I haven't been to see this yet but Simon Elmer has and here is his review.
I saw this last night. There are a lot of crappy reviews of it, or plain stupid reviews, so I thought I’d write my own, cause you should see this. Or rather, if you like films in which nothing happens you should see this. It’s the best new film I’ve seen in a very long time. And it’s proper cinema, not theatre filmed. The script can’t be more than a few pages long. What plot there is, as in most great cinema, is just a hook on which to hang the images. Sculpting in time, Tarkovsky called it.
The film is about aliens, or perhaps a better way to describe it is to say one of its two main metaphors is of what an alien is. There’s the alien from outer space, there’s the alien citizen, there’s our alienation from our fellow human beings, and there’s our own alienation from ourselves. The way it explores these various forms of being alien is through the other main metaphor, which is that of skin. There’s nothing new here: skin is what we live within, more or less comfortably; skin is what beauty is as deep as; skin is what we’re meant to look beyond; skin is what we lust after; skin is what we’re imprisoned in; skin is what we're all the same beneath; etc.
The way the director approaches this is by casting some of the most recognisable, most beautiful, most lusted-after skin on the planet – that wrapped around the form of Scarlett Johansson – and putting her on the streets of Glasgow. I love it when directors come up with new ways to make films, and this one has made a film with one actress, who interacts with non-actors. This gives the film a convincing - and therefore slightly alienating - authenticity. And since she isn’t acting but engaging with the public, Johansson herself comes across as herself. There are at least three films going on here – a sci-fi story, an existential meditation on what it is to be human, and a documentary about the streets of Glasgow. From what I can tell they secretly filmed these encounters, and if the member of the public responded, the consequences of that encounter were then filmed with their knowledge and collaboration.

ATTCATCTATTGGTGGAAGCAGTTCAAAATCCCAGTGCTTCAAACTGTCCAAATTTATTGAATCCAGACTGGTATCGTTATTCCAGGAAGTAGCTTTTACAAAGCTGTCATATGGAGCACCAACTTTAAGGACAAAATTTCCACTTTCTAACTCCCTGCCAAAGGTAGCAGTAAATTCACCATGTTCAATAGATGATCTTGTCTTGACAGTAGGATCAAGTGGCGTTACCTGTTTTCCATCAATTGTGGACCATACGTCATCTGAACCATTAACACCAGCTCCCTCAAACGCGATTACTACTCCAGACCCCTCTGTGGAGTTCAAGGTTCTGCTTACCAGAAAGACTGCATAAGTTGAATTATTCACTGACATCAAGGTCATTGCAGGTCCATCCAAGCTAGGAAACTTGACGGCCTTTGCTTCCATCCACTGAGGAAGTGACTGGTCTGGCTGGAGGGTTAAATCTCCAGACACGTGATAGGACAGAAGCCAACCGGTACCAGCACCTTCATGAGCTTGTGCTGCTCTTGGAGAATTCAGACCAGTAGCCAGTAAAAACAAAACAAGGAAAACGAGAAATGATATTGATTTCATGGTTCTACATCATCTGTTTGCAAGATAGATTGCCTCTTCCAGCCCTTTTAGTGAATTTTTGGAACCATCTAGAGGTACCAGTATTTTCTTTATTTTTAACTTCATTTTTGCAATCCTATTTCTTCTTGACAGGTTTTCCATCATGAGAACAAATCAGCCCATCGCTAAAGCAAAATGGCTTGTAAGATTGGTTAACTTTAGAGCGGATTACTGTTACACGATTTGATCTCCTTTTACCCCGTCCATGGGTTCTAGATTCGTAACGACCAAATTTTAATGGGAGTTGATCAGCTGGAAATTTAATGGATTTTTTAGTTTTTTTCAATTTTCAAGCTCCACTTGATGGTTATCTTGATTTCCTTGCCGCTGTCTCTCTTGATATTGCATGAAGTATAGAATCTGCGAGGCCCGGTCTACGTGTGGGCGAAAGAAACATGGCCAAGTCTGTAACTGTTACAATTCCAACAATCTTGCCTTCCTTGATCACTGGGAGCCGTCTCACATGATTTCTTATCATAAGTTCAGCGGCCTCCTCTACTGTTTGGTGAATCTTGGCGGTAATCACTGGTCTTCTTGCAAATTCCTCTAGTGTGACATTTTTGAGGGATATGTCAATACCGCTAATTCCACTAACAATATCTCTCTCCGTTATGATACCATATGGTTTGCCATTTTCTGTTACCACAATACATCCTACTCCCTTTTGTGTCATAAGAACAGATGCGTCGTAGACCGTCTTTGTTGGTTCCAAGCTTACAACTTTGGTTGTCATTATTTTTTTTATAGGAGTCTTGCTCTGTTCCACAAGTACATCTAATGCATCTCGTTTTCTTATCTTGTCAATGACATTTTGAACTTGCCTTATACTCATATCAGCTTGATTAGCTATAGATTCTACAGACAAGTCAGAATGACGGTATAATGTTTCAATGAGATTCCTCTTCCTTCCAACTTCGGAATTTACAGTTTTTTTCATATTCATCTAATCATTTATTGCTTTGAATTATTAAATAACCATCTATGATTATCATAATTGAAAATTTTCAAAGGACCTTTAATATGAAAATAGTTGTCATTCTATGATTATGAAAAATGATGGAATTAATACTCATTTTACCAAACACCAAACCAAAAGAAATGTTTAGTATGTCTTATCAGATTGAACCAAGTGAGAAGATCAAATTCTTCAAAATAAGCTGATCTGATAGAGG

Of course, the question is, how do you put one of the most famous faces in the world on the streets of Glasgow without her being recognised at every turn? And the answer is, of course, that on the streets of Glasgow Scarlett Johansson is just another girl. Pretty, certainly, but that’s it. Half the guys she tries to pick up walk on. But the film is very reflexive about her status. It never pretends that we don’t know who she is, and this film couldn’t have been made with a lesser known actor. In the context of her fame, Scarlett Johansson on the streets of Glasgow is an alien. What the film does, though, is use our fascination with her and reverse it. Throughout the film it is she who does the looking, she who prowls the streets of Glasgow at night, preying on men, she who walks anonymous though the high streets and shops. What this does is give us a view point from which the most mundane scenes of our everyday reality are made alien, every face made as fascinating and compelling to our gaze as that of a beautiful Hollywood starlet.